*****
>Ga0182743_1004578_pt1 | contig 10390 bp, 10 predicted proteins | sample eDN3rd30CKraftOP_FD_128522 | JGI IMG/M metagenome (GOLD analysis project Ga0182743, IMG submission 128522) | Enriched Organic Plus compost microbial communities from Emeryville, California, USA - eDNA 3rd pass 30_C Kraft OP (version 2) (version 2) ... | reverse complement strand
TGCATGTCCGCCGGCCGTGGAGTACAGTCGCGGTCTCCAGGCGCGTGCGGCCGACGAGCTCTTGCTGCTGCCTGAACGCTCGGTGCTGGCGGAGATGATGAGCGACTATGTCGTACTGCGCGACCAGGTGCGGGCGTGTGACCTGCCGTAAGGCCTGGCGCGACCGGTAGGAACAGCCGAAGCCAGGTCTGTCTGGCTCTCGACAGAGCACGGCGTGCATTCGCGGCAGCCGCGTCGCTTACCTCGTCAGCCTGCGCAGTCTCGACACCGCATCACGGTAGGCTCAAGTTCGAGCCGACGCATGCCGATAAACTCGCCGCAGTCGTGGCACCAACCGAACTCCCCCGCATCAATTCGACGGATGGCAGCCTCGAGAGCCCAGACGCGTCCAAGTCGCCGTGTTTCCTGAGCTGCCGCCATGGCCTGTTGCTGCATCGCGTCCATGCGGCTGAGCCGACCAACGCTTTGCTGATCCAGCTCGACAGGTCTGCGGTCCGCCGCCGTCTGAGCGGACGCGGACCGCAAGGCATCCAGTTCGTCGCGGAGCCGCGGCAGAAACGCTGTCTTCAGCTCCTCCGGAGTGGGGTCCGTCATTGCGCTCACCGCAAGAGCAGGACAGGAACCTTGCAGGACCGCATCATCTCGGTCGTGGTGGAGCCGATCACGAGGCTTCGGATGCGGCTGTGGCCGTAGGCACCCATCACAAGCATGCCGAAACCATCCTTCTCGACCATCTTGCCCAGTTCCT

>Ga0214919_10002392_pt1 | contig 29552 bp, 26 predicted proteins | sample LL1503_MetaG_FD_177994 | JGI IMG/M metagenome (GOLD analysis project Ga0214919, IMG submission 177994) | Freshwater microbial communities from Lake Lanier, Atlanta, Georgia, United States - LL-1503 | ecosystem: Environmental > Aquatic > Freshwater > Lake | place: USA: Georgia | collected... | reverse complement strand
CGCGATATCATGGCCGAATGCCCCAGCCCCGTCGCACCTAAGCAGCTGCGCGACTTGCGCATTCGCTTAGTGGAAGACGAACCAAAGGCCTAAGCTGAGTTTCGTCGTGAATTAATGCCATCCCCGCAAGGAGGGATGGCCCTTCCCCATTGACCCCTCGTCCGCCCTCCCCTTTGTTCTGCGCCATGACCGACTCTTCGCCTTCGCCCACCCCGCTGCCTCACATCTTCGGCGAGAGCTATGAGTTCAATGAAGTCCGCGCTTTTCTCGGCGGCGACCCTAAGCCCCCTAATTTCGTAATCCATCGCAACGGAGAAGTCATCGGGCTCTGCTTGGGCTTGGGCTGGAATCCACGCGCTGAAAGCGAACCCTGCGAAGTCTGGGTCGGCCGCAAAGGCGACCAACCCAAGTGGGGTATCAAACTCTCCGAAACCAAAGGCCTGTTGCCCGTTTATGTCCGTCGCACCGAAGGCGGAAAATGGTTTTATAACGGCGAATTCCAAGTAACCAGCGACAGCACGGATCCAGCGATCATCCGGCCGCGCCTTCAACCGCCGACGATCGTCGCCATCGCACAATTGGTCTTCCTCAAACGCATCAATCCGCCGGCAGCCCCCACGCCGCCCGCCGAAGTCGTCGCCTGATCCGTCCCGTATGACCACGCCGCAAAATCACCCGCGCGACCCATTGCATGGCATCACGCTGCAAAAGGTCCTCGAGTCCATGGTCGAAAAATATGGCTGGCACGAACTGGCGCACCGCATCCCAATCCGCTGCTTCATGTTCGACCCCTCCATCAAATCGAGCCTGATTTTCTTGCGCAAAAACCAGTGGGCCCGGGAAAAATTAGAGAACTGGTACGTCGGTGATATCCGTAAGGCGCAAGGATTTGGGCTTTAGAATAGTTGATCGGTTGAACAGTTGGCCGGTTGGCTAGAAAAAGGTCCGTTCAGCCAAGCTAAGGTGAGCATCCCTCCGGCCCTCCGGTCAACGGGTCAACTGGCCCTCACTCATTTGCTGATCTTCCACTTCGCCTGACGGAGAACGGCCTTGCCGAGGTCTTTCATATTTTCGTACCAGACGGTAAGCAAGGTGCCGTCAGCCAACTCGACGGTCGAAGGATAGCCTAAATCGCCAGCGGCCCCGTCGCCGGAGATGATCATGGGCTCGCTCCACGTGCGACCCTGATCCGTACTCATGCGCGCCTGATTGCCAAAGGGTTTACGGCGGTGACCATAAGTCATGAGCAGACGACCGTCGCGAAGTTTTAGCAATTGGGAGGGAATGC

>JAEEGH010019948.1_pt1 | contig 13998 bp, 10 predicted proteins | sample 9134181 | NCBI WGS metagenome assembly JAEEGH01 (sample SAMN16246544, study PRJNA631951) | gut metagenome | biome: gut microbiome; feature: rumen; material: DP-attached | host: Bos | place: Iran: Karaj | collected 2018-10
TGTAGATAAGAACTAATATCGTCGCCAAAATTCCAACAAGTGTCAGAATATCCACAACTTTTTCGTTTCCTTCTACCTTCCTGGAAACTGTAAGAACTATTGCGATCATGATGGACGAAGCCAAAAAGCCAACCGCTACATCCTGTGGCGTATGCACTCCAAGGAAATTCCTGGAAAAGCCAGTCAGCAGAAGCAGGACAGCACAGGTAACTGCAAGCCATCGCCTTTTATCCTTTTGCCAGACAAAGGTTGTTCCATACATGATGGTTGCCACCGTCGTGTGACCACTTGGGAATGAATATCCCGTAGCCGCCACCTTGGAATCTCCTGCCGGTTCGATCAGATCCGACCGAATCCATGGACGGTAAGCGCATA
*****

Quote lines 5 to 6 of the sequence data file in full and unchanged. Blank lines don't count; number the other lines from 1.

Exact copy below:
>JAEEGH010019948.1_pt1 | contig 13998 bp, 10 predicted proteins | sample 9134181 | NCBI WGS metagenome assembly JAEEGH01 (sample SAMN16246544, study PRJNA631951) | gut metagenome | biome: gut microbiome; feature: rumen; material: DP-attached | host: Bos | place: Iran: Karaj | collected 2018-10
TGTAGATAAGAACTAATATCGTCGCCAAAATTCCAACAAGTGTCAGAATATCCACAACTTTTTCGTTTCCTTCTACCTTCCTGGAAACTGTAAGAACTATTGCGATCATGATGGACGAAGCCAAAAAGCCAACCGCTACATCCTGTGGCGTATGCACTCCAAGGAAATTCCTGGAAAAGCCAGTCAGCAGAAGCAGGACAGCACAGGTAACTGCAAGCCATCGCCTTTTATCCTTTTGCCAGACAAAGGTTGTTCCATACATGATGGTTGCCACCGTCGTGTGACCACTTGGGAATGAATATCCCGTAGCCGCCACCTTGGAATCTCCTGCCGGTTCGATCAGATCCGACCGAATCCATGGACGGTAAGCGCATA